1. L. Marie, yes you’re right. I’m usually too quick to give up on a plant, I guess. But this little sunflower [or black-eyed susan?] is making me happy today so it’s going to stay right where it is.

      Like

          1. I’m sure there are other plants just as lethal. In fact, our yard in NY was taken over by wild roses. I didn’t have any better sense and let them advance. The new owner had a bulldozer come in and get rid of them. It was already too late for the wisteria. It is firmly anchored to the ground and interwoven with the pergola. I jerked some weeds around this morning, so I’m feeling virtuous.

            Like

  10. I Am a patient gardener. But lemme tell ya, I didn’t used to like sunflowers. I planted them because Moo wanted them and I wanted the pollinators. Now I effing love sunflowers, because Ally Bean, you cannot snarl at them. They are relentlessly cheerful! They are the happiest flower ever.
    Mine will be out toward the end of August. I’m willing to wait. Every year. They are one of the few happy things when it’s unbearably hot outside.
    😀 😀 😀

    Liked by 2 people

    1. joey, I’m learning to embrace the gardening mellow, to let it all ride and enjoy it in the process. At first I took this behavior as a sign that I was getting old, but now I’m starting to think about it in light of being a nurturing Earth Mother.

      Your sunflower plan sounds like a good one. I’ve tried to grow them from seed, but without much luck. That’s why I went for this little sunflower [that looks like a black-eyed susan but maybe isn’t]. You’ll post photos of your “real” sunflowers in late August, yes?

      Liked by 1 person

      1. You can be Earth Mother. Mmhm.
        It’s kind of like how things are in life, otherwise. Especially people. Plants are like people. They kinda do what they want and await our response. Control in a garden is a minimal illusion. Mellowing is WISE.
        Also, kind of like aging. You gotta let go and consider the final result, not necessarily the process along the way.
        I will share the sunflowers when they’re all ready 🙂

        Liked by 1 person

        1. Control in a garden is a minimal illusion. The truth– that I’ve forgotten along the way! For the last few years I’ve been into making this house have curb appeal, so this little sunflower was/is supposed to be my last quirky touch. A way to show some individuality here on a suburban street. And the flower did, just not in the way that I wanted it to.

          HOWEVER, I can be wise about this plant that is nothing, if not bright. Somehow I feel like this whole post should be filed under: The Best Laid Plans of Mice & Women.

          Like

  11. Maybe you have just realized that sometimes it’s better to take things as they are rather than insist that they conform to your expectations. I think it’s a healthier and less stressful way to approach life in general, but certainly your garden. Is this part of your “Let’s try to do things differently” phase?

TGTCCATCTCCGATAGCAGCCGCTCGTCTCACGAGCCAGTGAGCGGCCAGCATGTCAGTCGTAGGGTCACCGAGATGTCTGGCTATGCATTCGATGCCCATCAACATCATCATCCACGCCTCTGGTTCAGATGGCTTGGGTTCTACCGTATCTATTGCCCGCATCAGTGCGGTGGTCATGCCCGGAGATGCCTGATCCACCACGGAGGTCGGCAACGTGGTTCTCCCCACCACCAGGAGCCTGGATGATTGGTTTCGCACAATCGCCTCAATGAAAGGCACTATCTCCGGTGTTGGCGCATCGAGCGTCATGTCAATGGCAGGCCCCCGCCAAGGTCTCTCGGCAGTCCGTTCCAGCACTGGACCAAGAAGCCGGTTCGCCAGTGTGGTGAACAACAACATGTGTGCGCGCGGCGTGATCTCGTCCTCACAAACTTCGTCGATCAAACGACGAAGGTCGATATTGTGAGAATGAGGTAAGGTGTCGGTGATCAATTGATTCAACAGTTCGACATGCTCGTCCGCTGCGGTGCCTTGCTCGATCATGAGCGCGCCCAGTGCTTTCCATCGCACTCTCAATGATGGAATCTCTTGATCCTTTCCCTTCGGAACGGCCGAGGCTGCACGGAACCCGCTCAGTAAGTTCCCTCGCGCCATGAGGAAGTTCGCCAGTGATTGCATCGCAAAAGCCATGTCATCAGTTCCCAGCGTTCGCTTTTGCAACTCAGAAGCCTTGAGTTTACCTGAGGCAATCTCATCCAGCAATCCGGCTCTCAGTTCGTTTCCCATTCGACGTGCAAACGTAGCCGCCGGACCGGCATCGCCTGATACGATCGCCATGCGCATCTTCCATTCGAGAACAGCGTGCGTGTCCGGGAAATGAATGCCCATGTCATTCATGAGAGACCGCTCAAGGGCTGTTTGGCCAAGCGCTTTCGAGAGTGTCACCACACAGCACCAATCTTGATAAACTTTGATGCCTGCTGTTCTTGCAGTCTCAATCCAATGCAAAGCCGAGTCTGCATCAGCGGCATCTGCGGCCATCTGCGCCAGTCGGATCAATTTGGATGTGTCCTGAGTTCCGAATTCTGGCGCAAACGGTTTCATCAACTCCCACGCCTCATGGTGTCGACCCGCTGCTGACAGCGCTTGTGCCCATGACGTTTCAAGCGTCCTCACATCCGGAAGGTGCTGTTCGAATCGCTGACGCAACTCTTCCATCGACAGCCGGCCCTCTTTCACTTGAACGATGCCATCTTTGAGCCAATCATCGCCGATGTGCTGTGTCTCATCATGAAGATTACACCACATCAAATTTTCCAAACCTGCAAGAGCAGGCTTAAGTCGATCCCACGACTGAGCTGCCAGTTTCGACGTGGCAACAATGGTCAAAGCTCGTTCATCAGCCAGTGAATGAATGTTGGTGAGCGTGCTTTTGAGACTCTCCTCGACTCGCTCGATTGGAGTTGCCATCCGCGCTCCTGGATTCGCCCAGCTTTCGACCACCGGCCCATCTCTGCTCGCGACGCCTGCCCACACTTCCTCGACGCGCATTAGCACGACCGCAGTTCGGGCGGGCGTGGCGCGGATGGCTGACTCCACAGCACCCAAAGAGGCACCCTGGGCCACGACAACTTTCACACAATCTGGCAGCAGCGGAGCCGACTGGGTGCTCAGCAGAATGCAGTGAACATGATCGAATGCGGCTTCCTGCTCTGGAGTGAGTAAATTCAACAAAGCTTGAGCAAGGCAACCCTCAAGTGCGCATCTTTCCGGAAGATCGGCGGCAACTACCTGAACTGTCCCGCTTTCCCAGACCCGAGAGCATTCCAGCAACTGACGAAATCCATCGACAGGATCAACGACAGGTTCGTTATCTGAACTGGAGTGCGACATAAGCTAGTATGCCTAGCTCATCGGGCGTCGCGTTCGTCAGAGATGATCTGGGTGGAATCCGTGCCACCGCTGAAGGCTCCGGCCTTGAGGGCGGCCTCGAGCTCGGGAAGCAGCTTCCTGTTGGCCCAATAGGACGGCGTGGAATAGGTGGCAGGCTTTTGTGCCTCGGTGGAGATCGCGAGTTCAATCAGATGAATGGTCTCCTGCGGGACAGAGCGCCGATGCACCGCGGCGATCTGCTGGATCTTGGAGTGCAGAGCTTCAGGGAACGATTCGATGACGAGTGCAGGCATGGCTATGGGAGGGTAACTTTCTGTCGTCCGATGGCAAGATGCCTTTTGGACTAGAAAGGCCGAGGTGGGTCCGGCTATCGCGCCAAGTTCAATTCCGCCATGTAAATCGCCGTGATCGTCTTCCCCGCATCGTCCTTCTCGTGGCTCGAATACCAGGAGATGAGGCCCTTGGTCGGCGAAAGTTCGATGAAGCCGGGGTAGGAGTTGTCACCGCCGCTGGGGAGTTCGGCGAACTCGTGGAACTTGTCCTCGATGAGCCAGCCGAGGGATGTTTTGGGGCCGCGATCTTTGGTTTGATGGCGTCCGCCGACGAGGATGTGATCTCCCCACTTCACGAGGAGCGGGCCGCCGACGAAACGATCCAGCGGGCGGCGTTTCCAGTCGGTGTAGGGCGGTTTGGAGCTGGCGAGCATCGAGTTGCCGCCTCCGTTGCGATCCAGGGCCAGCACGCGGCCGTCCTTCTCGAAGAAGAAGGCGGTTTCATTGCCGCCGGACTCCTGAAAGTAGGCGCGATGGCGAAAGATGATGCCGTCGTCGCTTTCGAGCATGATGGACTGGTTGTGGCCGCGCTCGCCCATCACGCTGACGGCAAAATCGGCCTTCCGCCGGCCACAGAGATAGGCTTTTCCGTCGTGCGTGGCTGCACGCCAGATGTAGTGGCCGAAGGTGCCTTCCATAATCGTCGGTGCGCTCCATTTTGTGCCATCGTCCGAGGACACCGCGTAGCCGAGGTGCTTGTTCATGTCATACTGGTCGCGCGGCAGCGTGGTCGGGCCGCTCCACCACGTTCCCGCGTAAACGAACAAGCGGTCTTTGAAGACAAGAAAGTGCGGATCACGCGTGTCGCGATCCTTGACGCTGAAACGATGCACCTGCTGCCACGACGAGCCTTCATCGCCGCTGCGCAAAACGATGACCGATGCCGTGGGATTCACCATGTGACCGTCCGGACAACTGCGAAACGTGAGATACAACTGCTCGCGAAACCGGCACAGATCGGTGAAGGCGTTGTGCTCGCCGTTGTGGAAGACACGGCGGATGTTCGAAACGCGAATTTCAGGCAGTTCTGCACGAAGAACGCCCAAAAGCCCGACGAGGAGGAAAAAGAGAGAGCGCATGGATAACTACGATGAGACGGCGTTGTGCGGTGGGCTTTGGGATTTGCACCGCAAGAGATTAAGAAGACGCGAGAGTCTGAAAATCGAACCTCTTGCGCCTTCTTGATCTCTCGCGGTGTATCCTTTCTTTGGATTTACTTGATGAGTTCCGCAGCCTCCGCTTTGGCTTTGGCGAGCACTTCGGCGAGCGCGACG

Liked by 2 people

    1. Janis, you’re a wise woman! Gardening is one of those areas in my life where I’ve always had EXPECTATIONS. And lately, say the last year or so, I’m beginning to realize that, to use your words, “it’s better to take things as they are rather than insist that they conform to your expectations.”

      [Oddly enough when it comes to people I do exactly what you say, but when it comes to objects I FEEL like I SHOULD be able to CONTROL them.]

      I hadn’t thought about it, but yes… this is part of my ‘let’s do things differently’ phase.

      Liked by 1 person

  12. I can’t pull out flowers that are alive and still blooming, even if the foliage is bedraggled. It looks much more like a yellow daisy than a sunflower, but it is cheery and trying its best. 🙂

    Liked by 1 person

    1. Margaret, I’m a cruel gardener, I guess. Or at least I used to be! I’ll pull out any plant that does not please me, but this little sunflower, if it is that, is so pretty that I’m letting it stay where it is. It’s a whole new day for Ally Bean the Gardener, nice and nurturing.

      Liked by 1 person

    1. Susan, yes, you’re right. There’s a message here from this little flower. You’ve summed up what I need to learn from this flower: “smile chill be mellow and yellow.” Am doing my best to do that.

      Liked by 1 person

    1. philmouse, my attitude toward gardening seems to be changing. I still like it, just a little less of it! That might be the real message from this little sunflower incident.

      Like

Cool kids leave comments. Be a cool kid.

Fill in your details below or click an icon to log in:

WordPress.com Logo

You are commenting using your WordPress.com account. Log Out /  Change )

Google+ photo

You are commenting using your Google+ account. Log Out /  Change )

Twitter picture

You are commenting using your Twitter account. Log Out /  Change )

Facebook photo

You are commenting using your Facebook account. Log Out /  Change )

w

Connecting to %s

This site uses Akismet to reduce spam. Learn how your comment data is processed.